ELMER KELTON is the author of over forty novels, published over the last fifty years, all dealing with Texas and the West.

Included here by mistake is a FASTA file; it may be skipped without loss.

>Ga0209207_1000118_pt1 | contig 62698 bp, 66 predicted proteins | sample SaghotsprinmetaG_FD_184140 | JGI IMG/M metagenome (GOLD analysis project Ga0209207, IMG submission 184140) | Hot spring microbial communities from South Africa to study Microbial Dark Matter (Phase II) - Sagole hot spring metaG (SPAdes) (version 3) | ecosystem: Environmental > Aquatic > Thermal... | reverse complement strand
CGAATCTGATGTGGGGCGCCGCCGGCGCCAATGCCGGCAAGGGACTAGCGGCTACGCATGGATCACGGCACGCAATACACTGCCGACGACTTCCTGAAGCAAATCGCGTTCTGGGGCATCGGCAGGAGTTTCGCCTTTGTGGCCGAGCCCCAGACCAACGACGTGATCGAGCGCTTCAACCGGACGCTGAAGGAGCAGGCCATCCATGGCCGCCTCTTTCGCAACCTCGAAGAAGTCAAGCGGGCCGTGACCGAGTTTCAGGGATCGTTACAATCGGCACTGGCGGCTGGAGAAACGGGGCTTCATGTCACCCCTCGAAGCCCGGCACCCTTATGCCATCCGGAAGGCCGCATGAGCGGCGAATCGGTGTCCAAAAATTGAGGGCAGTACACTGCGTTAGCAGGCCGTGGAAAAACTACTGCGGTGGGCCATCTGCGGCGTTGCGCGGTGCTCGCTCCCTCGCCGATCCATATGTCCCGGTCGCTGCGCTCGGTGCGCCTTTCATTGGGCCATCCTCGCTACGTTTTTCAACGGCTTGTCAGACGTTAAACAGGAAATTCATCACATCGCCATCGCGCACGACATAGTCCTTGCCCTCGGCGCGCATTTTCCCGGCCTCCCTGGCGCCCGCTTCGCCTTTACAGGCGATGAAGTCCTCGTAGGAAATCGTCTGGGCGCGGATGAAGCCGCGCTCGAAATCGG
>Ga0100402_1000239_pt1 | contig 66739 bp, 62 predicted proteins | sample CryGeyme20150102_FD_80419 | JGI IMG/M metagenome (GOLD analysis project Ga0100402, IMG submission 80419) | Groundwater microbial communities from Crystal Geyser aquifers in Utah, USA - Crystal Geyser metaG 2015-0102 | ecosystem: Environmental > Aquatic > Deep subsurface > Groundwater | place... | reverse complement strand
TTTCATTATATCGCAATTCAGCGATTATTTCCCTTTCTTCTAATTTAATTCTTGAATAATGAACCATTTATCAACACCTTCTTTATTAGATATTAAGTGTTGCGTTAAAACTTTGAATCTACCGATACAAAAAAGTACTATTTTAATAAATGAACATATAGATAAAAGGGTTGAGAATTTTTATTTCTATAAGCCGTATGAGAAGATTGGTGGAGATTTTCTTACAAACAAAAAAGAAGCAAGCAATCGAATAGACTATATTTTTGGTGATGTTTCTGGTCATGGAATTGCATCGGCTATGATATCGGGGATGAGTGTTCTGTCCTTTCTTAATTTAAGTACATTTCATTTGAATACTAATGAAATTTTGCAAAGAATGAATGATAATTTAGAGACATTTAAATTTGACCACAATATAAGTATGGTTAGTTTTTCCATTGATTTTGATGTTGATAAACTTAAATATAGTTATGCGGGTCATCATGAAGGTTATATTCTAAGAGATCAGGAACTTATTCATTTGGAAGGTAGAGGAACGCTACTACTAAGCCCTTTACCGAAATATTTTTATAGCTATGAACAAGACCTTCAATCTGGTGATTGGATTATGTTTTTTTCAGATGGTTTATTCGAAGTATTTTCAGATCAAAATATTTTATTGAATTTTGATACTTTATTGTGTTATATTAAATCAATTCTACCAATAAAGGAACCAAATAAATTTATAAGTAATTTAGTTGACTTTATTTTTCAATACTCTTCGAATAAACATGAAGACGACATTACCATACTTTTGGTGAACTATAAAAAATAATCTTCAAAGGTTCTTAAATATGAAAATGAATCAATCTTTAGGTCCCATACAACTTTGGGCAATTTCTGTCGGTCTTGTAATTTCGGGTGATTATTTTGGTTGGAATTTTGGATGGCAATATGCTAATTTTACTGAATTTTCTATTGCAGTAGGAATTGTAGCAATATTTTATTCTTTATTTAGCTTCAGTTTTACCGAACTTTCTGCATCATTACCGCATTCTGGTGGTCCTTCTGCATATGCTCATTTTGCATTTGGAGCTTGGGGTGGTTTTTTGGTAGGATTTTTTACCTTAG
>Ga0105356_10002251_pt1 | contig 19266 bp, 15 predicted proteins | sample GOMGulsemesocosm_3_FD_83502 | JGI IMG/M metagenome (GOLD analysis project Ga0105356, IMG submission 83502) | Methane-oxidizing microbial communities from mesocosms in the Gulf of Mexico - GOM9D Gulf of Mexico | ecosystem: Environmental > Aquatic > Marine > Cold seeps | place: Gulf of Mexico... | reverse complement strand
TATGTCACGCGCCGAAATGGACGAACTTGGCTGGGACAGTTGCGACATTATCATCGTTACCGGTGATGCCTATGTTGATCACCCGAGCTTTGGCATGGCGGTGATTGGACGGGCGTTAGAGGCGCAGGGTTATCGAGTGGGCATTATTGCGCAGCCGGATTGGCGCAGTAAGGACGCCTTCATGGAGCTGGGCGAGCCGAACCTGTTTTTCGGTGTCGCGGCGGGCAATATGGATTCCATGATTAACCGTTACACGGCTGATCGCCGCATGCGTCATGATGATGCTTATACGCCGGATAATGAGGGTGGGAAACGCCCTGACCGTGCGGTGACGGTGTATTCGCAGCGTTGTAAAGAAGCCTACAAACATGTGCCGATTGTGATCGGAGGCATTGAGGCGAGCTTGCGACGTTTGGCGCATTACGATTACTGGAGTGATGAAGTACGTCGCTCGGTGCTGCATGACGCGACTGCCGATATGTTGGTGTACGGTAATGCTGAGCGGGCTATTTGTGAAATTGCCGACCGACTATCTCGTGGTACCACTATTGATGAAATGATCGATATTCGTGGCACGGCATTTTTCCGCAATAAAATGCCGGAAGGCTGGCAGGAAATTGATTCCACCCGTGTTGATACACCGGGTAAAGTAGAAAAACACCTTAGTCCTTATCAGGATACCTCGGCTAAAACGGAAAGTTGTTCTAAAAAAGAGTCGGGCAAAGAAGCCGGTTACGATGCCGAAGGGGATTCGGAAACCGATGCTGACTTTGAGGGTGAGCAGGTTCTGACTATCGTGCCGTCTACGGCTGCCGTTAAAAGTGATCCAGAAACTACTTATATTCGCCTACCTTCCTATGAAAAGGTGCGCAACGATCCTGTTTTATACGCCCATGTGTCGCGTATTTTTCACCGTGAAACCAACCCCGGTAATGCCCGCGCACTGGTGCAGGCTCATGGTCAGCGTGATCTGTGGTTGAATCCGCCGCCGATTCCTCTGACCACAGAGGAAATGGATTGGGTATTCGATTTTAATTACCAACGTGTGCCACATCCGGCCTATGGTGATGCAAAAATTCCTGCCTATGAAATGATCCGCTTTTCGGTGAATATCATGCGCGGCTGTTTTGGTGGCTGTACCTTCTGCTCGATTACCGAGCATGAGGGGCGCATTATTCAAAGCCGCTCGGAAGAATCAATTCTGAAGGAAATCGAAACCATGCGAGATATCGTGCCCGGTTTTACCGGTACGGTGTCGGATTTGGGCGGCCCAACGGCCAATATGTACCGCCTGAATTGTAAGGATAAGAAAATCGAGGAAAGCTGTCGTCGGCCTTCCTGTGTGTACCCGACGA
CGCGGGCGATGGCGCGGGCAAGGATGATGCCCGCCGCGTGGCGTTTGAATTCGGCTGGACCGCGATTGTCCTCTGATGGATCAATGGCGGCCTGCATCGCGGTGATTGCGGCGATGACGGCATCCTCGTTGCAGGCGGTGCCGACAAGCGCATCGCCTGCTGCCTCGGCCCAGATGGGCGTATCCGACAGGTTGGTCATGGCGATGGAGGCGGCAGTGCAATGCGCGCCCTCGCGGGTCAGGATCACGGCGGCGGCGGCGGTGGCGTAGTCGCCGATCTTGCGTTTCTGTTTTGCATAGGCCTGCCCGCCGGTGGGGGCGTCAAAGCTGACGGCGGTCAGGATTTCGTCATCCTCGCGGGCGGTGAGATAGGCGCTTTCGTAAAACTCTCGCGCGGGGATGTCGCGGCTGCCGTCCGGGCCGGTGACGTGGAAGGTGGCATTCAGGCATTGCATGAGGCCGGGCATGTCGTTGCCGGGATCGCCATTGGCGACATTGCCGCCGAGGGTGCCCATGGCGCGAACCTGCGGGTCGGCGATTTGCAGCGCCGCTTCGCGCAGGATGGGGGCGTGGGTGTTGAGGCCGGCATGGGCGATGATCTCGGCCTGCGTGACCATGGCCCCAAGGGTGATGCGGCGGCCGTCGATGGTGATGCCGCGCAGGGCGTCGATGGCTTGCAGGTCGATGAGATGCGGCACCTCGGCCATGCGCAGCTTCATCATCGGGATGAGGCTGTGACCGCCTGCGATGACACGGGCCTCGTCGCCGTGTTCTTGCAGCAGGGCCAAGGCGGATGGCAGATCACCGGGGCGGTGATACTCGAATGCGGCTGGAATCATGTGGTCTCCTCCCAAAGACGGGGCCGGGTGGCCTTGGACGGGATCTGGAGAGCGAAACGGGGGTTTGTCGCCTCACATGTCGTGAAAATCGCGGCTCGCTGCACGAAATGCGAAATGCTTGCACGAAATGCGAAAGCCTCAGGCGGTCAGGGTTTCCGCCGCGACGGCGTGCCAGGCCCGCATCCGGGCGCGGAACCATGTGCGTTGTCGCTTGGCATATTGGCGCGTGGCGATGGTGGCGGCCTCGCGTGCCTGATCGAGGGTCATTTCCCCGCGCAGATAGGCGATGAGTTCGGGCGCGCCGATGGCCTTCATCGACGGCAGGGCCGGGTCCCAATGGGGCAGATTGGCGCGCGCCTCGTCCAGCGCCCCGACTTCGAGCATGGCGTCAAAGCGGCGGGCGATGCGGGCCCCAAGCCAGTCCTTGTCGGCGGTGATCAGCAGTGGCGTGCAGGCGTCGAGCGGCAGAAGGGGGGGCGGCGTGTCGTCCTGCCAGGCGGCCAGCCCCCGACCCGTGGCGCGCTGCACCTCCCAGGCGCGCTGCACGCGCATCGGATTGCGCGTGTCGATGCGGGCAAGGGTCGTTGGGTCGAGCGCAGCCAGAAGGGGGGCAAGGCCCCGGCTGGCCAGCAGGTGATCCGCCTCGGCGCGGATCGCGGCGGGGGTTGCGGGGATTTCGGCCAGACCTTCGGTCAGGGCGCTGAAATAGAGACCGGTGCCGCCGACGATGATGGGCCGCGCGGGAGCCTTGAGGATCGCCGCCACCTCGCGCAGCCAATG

After more than 40 novels full of "five foot eight and nervous" western heroes, Kelton brings back endearing Hewey Calloway, the restless, middle-aged cowboy of The Good Old Boys. But now it's 1910 in West Texas, and the freewheeling cowboy life Hewey loves has nearly vanished. He may insist that automobiles are a fad, but he has a harder time shrugging off his own advancing age or the responsibilities that come with it. So when his young nephew, Tommy, shows up at the J Bar ranch looking for work, Hewey only reluctantly agrees to show him the tricks of the cow-punching trade. Meanwhile, regrets over his lost love, schoolmarm Spring Renfro, haunt Hewey until a bad bronc-riding accident and a horsetrading swindle leave him half-crippled and bitter. His misfortune shows him just how wrong he can be about human nature, especially his own. As usual, Kelton's characters are credible, quirky and warm, just good Texas folk struggling to cope with a world that threatens to pass them by. (Aug.)